The high number of reported complications from transvaginal repairs for pelvic organ prolapse (POP) using vaginal mesh have led to a significant decline in its use, despite its initial promise. Following a six-year analysis of California records of pelvic organ prolapse repairs, investigators reporting in the Journal of Urology conclude that use of vaginal mesh may be appropriate in specific cases provided the risk of surgical complications is carefully weighed against the risk of repeat surgery for recurrent prolapse.
“Early research on vaginal mesh demonstrated excellent results similar to our trusted midurethral slings, so we rejoiced at the opportunity to offer women a longer term reliable prolapse repair option and incorporated these procedures into our practice,” explains lead investigator Christopher S. Elliott, MD, PhD, clinical assistant professor in the department of urology at Stanford School of Medicine and Santa Clara Valley Medical Center.
However, while the story of vaginal mesh was still in its infancy, reports of complications unique to vaginal mesh prolapse procedures suggested greater than expected problems. Specifically, it was suggested that complications might be associated with synthetic mesh itself, surgical technique, or patient specific characteristics. This study focuses on these three specific causes on a population-specific level.
Investigators used data from the U.S. Office of State Health Planning and Development to review the records of more than 110,000 women in California who underwent a pelvic organ prolapse repair from 2005-2011 (with and without a synthetic mesh). Sixteen percent underwent mesh augmentation. They chose this study period to reduce any bias that a 2011 FDA warning on mesh use might have created. They then identified all women who underwent a repeat surgery for either recurrent pelvic organ prolapse or a mesh complication.
The researchers found that neither mesh use itself nor surgeon experience was independently associated with the risk of a repeat surgery. Rather, it was likely related to placing mesh in a specific subset of women. Their data indicated that vaginal mesh use for pelvic organ prolapse repair may be appropriate on a population level, specifically if strategies to balance the risk of surgical complication versus the risk of surgery for recurrent prolapse are used.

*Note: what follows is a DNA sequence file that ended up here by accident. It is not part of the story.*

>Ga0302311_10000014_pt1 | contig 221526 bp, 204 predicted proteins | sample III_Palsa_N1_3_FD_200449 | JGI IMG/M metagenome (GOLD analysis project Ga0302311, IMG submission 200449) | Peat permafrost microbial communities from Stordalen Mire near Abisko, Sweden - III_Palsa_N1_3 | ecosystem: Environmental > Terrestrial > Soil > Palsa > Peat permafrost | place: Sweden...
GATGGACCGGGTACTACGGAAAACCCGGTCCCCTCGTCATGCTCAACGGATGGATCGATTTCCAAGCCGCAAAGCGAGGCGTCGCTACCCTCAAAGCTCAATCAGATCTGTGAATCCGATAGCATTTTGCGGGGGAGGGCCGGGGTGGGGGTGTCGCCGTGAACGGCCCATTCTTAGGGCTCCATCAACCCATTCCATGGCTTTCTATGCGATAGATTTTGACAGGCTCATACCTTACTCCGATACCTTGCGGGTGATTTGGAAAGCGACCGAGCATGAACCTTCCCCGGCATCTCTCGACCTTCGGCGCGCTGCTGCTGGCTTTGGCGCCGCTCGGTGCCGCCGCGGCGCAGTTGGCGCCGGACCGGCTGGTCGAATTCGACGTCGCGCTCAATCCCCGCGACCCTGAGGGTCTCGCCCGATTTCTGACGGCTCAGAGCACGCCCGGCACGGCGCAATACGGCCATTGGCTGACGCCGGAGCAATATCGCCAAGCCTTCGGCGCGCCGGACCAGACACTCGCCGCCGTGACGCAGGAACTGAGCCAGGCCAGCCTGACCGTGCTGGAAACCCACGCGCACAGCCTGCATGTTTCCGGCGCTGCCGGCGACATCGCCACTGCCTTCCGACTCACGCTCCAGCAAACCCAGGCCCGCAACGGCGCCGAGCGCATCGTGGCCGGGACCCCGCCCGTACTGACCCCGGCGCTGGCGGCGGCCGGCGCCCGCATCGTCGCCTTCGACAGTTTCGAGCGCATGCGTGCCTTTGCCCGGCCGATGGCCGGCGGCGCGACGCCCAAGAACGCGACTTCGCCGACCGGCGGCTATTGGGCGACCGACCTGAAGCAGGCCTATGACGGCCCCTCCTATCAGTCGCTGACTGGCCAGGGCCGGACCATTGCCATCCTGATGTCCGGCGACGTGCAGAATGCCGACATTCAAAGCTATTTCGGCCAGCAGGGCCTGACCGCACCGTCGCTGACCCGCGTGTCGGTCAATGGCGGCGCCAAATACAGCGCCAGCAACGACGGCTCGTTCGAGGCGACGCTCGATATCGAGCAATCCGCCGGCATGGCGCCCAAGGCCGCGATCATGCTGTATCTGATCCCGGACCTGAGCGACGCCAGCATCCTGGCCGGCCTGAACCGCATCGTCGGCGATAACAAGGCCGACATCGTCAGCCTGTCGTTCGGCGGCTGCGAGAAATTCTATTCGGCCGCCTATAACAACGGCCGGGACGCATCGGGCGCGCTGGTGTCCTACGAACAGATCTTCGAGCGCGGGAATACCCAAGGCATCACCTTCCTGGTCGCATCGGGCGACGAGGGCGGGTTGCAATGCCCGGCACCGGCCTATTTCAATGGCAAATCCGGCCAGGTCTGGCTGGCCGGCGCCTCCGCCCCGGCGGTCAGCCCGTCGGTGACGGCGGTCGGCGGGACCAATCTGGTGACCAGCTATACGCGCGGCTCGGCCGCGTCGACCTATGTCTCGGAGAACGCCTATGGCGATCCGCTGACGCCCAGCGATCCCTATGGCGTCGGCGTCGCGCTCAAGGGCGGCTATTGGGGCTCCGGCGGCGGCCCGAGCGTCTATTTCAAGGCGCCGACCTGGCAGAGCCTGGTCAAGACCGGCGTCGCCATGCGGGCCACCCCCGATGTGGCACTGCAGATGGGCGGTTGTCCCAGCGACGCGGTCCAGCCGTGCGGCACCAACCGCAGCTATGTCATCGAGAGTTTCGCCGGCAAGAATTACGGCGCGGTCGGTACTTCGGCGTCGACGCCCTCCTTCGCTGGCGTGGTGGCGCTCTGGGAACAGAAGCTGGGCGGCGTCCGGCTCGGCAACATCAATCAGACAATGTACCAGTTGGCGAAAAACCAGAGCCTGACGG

“Our results show that the mesh itself and surgeon experience do not appear to be the problem, rather we may not be choosing wisely who receives a mesh implant,” concludes Elliott. “We hope our results can be used as a benchmark of first generation mesh outcomes to compare to future generations of vaginal prolapse mesh and further the discussion of vaginal mesh use for prolapse in light of recent negative reports.”
“The saying ‘Hindsight is 20/20’ is an appropriate one in the setting of POP surgery,” comments Alexander Gomelsky, MD, of Louisiana State University Health. “It is quite reassuring that in the right hands, mesh surgery for POP can lead to a positive benefit-to-risk ratio. However, the right patient for these operations currently remains largely in our hindsight.”
POP affects thirty to fifty percent of women in their lifetime, with around two percent developing symptoms. Transvaginal repairs using vaginal mesh were first used in the United States in the 1990s and were approved by the FDA in 2002. In 2010, at least 100,000 transvaginal mesh procedures were performed in the US. However, the increasing number of complications reported to MAUDE (Manufacturer and User Facility Device Experience), including infection, bleeding, painful sexual intercourse, recurrence of POP and urinary incontinence, and three deaths attributed to mesh complications, led to a strongly worded warning from the FDA in late 2011 that concluded that the complications exceeded any benefits. Its use has since declined significantly internationally alongside an increase in litigation and the withdrawal of several products from the market.